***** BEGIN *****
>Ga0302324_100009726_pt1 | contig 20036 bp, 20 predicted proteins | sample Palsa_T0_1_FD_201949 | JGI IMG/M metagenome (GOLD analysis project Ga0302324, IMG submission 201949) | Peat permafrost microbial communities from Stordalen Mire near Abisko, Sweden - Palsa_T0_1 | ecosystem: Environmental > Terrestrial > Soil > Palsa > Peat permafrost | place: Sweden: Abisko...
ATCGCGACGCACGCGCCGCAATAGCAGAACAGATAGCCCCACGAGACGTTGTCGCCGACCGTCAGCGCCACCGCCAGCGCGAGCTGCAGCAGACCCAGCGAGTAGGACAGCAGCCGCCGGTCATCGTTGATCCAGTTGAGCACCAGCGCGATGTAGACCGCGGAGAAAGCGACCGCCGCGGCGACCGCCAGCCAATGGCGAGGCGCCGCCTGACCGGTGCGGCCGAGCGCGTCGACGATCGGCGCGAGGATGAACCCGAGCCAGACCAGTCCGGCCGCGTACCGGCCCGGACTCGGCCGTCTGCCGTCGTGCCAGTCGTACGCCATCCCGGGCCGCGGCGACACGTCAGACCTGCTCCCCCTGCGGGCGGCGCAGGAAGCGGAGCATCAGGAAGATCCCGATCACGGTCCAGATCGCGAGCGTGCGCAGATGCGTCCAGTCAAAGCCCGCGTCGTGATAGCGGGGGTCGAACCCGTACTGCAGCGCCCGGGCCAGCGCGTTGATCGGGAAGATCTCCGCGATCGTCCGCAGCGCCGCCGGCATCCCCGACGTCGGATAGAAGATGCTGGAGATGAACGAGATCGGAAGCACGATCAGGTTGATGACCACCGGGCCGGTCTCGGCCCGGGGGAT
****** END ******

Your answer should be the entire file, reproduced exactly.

>Ga0302324_100009726_pt1 | contig 20036 bp, 20 predicted proteins | sample Palsa_T0_1_FD_201949 | JGI IMG/M metagenome (GOLD analysis project Ga0302324, IMG submission 201949) | Peat permafrost microbial communities from Stordalen Mire near Abisko, Sweden - Palsa_T0_1 | ecosystem: Environmental > Terrestrial > Soil > Palsa > Peat permafrost | place: Sweden: Abisko...
ATCGCGACGCACGCGCCGCAATAGCAGAACAGATAGCCCCACGAGACGTTGTCGCCGACCGTCAGCGCCACCGCCAGCGCGAGCTGCAGCAGACCCAGCGAGTAGGACAGCAGCCGCCGGTCATCGTTGATCCAGTTGAGCACCAGCGCGATGTAGACCGCGGAGAAAGCGACCGCCGCGGCGACCGCCAGCCAATGGCGAGGCGCCGCCTGACCGGTGCGGCCGAGCGCGTCGACGATCGGCGCGAGGATGAACCCGAGCCAGACCAGTCCGGCCGCGTACCGGCCCGGACTCGGCCGTCTGCCGTCGTGCCAGTCGTACGCCATCCCGGGCCGCGGCGACACGTCAGACCTGCTCCCCCTGCGGGCGGCGCAGGAAGCGGAGCATCAGGAAGATCCCGATCACGGTCCAGATCGCGAGCGTGCGCAGATGCGTCCAGTCAAAGCCCGCGTCGTGATAGCGGGGGTCGAACCCGTACTGCAGCGCCCGGGCCAGCGCGTTGATCGGGAAGATCTCCGCGATCGTCCGCAGCGCCGCCGGCATCCCCGACGTCGGATAGAAGATGCTGGAGATGAACGAGATCGGAAGCACGATCAGGTTGATGACCACCGGGCCGGTCTCGGCCCGGGGGAT